Learn the importance of brand/message consistency.

    You have a passion for what you do. And so do marketers. Have you ever taken the time to really understand why they care so much about the “B word” (brand)? Marketers will be happy to share why they are so methodical about enforcing and quantifying brand value, and you will be surprised to learn that the reasoning is well aligned with sales goals. Appreciate that a clear and consistently delivered message differentiates your products/services and makes a prospect more willing to pay a premium for it. Having this insight makes drinking the marketing Kool-Aid a whole lot more palatable.


    Identify new tools that can make a difference.

    Think of the best-selling materials you have. Chances are that many originated out of a need felt by someone in sales. Just as sales seeks to only pursue opportunities likely to result in a deal, marketers want to expend their efforts on creating the most effective tools—ones that you’ll use! Who knows better than you what is likely to work? Come to marketing, perhaps quarterly, with a reasonable collection of ideas and get marketing to commit to responding. Collaboratively you can build an arsenal of tools that is most likely to help achieve your “field goals.”

    At one commercial bank, for example, relationship bankers recently suggested that a lengthy videotaped shareholder briefing be broken up into digestible snippets and saved in a format that could be emailed to clients. Marketing acted on the suggestion, and clients found value in hearing the banking authority’s insight into specific services without committing hours of time.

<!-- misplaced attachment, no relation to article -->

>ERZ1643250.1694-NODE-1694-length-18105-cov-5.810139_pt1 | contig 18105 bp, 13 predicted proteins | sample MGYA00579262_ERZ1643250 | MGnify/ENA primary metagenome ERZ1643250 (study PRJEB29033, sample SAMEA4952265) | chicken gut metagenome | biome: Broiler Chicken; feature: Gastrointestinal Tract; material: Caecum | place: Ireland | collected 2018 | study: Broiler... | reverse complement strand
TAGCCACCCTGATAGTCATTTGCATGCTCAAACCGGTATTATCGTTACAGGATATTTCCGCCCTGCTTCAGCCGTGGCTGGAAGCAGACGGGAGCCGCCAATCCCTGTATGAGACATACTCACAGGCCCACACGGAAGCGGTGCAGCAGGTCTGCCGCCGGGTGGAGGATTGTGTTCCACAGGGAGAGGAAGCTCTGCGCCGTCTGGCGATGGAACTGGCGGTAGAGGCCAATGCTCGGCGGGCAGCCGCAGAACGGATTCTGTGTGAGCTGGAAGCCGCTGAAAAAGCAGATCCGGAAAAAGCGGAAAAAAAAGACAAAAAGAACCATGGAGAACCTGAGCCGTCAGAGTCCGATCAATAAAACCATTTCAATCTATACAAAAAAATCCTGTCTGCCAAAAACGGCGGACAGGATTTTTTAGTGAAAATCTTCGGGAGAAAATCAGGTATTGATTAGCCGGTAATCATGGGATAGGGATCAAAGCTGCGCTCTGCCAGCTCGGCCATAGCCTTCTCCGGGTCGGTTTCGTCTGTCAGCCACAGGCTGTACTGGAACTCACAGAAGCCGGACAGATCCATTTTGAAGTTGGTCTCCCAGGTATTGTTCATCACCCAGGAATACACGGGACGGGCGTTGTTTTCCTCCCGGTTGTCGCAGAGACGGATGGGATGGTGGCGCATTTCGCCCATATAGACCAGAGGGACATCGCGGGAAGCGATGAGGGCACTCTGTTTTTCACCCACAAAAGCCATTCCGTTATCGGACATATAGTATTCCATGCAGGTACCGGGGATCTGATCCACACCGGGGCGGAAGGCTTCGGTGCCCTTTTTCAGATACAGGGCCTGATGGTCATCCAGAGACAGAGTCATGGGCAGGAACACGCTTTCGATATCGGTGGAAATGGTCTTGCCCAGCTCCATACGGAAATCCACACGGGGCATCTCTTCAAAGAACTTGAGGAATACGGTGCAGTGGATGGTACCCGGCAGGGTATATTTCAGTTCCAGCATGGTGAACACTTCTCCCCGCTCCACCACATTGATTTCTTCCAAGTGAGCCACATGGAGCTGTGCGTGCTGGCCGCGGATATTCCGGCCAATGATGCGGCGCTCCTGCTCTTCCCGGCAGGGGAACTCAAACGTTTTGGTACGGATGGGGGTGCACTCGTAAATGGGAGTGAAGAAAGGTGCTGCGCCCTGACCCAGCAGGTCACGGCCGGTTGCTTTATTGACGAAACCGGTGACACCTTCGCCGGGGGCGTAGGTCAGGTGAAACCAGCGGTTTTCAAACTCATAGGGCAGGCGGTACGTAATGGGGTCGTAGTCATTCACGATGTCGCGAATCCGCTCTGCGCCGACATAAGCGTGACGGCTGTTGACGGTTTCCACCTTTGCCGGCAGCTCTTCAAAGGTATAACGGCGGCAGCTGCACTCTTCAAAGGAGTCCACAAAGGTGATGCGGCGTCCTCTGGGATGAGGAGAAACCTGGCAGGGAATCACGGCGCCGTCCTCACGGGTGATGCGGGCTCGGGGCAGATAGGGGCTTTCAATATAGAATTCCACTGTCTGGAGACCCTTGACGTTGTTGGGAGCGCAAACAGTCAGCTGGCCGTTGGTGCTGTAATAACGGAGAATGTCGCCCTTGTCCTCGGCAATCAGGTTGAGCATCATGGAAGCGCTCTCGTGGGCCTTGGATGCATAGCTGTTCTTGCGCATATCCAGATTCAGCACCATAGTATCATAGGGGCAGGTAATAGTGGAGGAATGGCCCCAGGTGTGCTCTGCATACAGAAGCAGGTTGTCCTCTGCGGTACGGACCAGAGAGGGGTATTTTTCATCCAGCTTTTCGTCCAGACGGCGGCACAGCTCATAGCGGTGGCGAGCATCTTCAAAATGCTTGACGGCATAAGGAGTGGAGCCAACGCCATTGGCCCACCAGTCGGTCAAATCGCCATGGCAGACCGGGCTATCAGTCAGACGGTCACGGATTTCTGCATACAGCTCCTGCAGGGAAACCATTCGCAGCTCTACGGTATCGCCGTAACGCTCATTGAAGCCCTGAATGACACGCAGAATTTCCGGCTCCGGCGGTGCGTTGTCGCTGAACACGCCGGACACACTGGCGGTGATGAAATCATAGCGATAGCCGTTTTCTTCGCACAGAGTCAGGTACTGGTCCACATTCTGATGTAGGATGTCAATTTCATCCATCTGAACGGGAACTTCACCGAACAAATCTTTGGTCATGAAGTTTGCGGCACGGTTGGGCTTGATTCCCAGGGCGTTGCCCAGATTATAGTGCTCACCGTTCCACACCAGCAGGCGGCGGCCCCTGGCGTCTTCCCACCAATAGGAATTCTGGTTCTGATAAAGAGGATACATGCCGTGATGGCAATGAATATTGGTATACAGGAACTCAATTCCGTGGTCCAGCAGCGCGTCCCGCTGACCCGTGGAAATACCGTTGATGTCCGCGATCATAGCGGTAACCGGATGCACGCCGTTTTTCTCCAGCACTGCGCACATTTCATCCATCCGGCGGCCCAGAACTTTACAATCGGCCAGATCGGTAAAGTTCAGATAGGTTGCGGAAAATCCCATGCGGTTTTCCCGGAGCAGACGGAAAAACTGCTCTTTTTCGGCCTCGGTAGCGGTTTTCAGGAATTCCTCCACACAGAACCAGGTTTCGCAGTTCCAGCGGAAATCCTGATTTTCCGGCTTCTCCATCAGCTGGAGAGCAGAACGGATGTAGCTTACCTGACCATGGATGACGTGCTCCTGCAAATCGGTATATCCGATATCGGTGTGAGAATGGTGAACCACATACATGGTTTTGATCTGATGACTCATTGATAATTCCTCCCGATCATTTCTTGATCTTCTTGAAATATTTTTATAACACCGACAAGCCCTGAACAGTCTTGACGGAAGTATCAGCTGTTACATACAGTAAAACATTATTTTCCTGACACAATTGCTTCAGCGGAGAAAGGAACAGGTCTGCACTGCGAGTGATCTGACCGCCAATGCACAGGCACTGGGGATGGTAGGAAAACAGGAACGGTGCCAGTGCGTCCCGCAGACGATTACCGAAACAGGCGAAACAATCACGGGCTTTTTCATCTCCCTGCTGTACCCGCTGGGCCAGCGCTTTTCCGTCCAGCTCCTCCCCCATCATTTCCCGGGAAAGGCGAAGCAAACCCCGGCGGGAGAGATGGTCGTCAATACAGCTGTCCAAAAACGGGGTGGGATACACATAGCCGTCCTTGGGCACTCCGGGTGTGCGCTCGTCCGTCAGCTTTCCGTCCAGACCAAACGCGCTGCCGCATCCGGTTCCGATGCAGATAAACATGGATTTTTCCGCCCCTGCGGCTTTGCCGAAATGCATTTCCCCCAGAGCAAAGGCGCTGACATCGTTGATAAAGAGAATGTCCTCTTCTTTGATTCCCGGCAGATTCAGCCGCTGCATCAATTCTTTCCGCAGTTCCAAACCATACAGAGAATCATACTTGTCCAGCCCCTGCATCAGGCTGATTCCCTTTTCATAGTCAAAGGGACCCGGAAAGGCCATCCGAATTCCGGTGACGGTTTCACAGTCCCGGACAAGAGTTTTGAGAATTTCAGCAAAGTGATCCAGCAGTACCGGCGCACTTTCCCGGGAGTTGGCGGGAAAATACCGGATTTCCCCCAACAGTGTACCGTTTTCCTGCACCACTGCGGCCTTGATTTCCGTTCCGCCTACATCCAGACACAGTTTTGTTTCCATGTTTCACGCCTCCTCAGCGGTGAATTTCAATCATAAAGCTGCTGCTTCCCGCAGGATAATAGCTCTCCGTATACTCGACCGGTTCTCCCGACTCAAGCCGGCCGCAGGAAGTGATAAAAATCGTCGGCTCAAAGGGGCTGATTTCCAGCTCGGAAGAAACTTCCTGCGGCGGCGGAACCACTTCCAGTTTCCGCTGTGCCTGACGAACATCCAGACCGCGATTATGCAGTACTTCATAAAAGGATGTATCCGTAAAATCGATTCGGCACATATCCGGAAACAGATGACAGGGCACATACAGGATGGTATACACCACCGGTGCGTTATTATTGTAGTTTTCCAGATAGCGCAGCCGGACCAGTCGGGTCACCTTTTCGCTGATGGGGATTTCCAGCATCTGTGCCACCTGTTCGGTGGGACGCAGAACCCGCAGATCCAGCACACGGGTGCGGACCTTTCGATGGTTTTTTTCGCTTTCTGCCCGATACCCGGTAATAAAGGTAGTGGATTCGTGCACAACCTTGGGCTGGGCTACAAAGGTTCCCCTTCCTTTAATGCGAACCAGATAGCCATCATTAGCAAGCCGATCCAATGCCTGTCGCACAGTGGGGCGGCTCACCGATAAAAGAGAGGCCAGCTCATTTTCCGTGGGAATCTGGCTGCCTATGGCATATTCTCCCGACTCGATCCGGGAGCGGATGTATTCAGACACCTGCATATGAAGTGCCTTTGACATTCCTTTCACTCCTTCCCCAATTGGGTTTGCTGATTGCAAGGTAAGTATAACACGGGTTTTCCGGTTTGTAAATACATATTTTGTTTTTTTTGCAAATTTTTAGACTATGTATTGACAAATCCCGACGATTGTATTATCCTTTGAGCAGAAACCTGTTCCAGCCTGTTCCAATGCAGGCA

Help identify and use technology solutions that enable collaboration.

    If I could give my own Oscar, it would be to Technology for Best Actor in a Supporting Role. Today, there are technologies specifically designed to help marketing facilitate sales effectiveness and vice-versa. Such technology can institutionalize the feedback loop between sales and marketing. It can provide a central repository for searching, generating and tailoring the most relevant and effective marketing materials. It can enforce consistent branding in client-facing communication and can map the use of specific items to the appropriate stages of a sales methodology. In other words, technology can be the key to enabling each of the best practices I’ve discussed. If your company has such a tool,

    use

    it! If not, support marketing by becoming a champion for bringing such a solution to your workplace.

You remember how

Jerry Maguire

ends, right? Tidwell does indeed help Maguire help him. The two become great pals through mutual support. Rod starts making big plays on the field. Prospective clients start flocking to Jerry. In short, as the collaborative relationship between the two strengthens, so does their joint success. Follow their lead (and the proposed best practices) and your victories in the field will follow. You may never hear a prospect declare, “You had me at hello.” But armed with improved support from the sidelines, you’ll win just the same.

A happy ending. Two thumbs up.